Officials in charge of an anti-terrorism investigation launched after Sept. 11 at Southern California airports said Friday that their effort has culminated in federal charges against 104 workers.
Local authorities had withheld details Thursday when word first leaked out of an unspecified number of arrests made as part of a nationwide crackdown on workers who fraudulently obtained security badges.
The badges provide access to airplanes, runways, cargo holds and other sensitive areas.
The charges followed a nine-month inquiry that focused on the employment records of tens of thousands of personnel at Los Angeles International Airport, John Wayne Airport in Orange County, and airports in Ontario, Long Beach and Palm Springs. The investigation is part of a broader nationwide effort begun after last year's terrorist attacks transformed airport and airline security into a national priority.
In recent months, authorities had hit almost 100 airports in Washington, D.C.; Salt Lake City; Boston; the San Francisco Bay area; and elsewhere, but the more than 40,000 workers checked in Southern California were believed to be the most to date in what the Immigration and Naturalization Service has dubbed "Operation Tarmac."
The predawn sweeps that began Thursday had resulted in 81 arrests by midday Friday, authorities said. Officials were still seeking 23 fugitives.
None of the suspects has any known link to terrorism. But officials voiced concern that their sham status could have subjected the workers to blackmail.
"We have to take a proactive approach to identify those who may pose a threat to public safety and national security,'' said U.S. Atty. Debra W. Yang, the top federal prosecutor in Los Angeles.
The majority staffed custodial, maintenance or food service jobs, authorities said, though some were security screeners and baggage handlers. A few worked directly for major airlines, including Continental, Delta, American and United.
Virtually all of the suspects face charges of using phony Social Security numbers to obtain their high-access badges, which allowed many holders to bypass security checkpoints.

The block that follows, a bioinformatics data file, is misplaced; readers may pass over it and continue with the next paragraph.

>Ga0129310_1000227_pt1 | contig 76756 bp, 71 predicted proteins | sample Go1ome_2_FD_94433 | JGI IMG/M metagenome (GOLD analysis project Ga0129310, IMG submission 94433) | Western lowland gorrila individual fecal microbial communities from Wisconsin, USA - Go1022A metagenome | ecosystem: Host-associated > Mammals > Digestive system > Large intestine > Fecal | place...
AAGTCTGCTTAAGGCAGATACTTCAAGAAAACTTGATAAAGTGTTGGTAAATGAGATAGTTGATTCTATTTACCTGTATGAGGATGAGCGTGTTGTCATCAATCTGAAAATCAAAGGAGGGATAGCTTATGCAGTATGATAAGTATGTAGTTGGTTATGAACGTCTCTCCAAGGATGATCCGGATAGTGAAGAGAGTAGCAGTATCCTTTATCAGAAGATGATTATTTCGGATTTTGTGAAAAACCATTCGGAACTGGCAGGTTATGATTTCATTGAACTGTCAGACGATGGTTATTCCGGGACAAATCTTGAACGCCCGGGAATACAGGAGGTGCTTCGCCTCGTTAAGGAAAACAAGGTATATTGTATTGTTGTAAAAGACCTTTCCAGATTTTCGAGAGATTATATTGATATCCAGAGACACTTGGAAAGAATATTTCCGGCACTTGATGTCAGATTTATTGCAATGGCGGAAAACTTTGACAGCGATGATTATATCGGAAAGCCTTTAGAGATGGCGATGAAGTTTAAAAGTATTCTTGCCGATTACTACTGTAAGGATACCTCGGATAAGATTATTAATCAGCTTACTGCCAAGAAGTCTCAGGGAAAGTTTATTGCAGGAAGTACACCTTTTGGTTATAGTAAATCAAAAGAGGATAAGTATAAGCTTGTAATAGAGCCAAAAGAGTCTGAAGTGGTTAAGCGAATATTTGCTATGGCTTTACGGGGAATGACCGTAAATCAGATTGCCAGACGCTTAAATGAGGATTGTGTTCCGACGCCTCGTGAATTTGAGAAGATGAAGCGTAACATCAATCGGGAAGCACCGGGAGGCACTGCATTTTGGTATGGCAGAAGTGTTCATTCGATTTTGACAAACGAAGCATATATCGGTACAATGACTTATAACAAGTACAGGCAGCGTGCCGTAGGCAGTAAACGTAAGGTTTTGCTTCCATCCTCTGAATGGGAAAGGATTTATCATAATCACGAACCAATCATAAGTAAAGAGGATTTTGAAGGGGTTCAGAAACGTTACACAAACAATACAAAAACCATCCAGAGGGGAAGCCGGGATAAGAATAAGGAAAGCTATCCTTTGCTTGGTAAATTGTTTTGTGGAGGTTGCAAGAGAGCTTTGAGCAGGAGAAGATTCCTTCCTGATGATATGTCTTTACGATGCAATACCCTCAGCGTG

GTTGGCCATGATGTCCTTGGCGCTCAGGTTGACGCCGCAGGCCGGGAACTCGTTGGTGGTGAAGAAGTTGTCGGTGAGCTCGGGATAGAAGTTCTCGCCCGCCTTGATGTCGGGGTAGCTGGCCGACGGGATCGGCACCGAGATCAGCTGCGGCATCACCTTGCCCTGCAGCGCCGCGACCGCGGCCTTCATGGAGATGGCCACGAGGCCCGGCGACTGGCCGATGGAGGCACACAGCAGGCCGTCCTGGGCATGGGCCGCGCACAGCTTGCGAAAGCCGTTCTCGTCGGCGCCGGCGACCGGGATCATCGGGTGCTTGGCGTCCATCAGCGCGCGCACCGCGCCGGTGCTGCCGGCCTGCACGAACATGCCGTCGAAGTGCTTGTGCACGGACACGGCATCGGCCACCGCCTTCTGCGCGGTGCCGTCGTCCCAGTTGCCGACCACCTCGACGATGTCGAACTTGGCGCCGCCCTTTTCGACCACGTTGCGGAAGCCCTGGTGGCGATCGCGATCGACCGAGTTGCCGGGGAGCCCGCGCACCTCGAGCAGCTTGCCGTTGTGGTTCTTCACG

Most charged are illegal immigrants, but some are legal U.S. residents and even citizens who used identity theft--or lied on job application forms--to conceal criminal records or for other reasons.
A maintenance worker at LAX allegedly used a false Social Security number so he could use his real Social Security number to collect benefits.
Another LAX employee is charged with lying about a conviction for carrying a concealed weapon.
Offenders could face up to 10 years in prison if convicted on federal charges of document fraud. In addition, noncitizens could be subject to deportation.
Along with the 104 people charged in federal court, a dozen other airport workers face state charges for fraudulent use of Social Security numbers on state Department of Motor Vehicle applications, said Carole Peterson, assistant U.S. attorney in Los Angeles.
The presence of fraud in the nationwide investigation varied considerably. At LAX, for instance, where investigators scrutinized the employment records of almost 40,000 workers, only 46--about 0.1%--were charged.
The percentage was considerably higher at John Wayne Airport in Orange County, where 51 workers--2.3% of the 2,210 badge-holders scrutinized--were accused of using fraudulent Social Security numbers to obtain their positions.
Six workers at Ontario International Airport were charged, and one employee was charged at Long Beach Airport. No violators were found at Palm Springs Regional Airport.
As officials announced the charges Friday at the federal building downtown, protesters gathered to condemn the arrests, arguing that officials were treating undocumented workers like terrorists.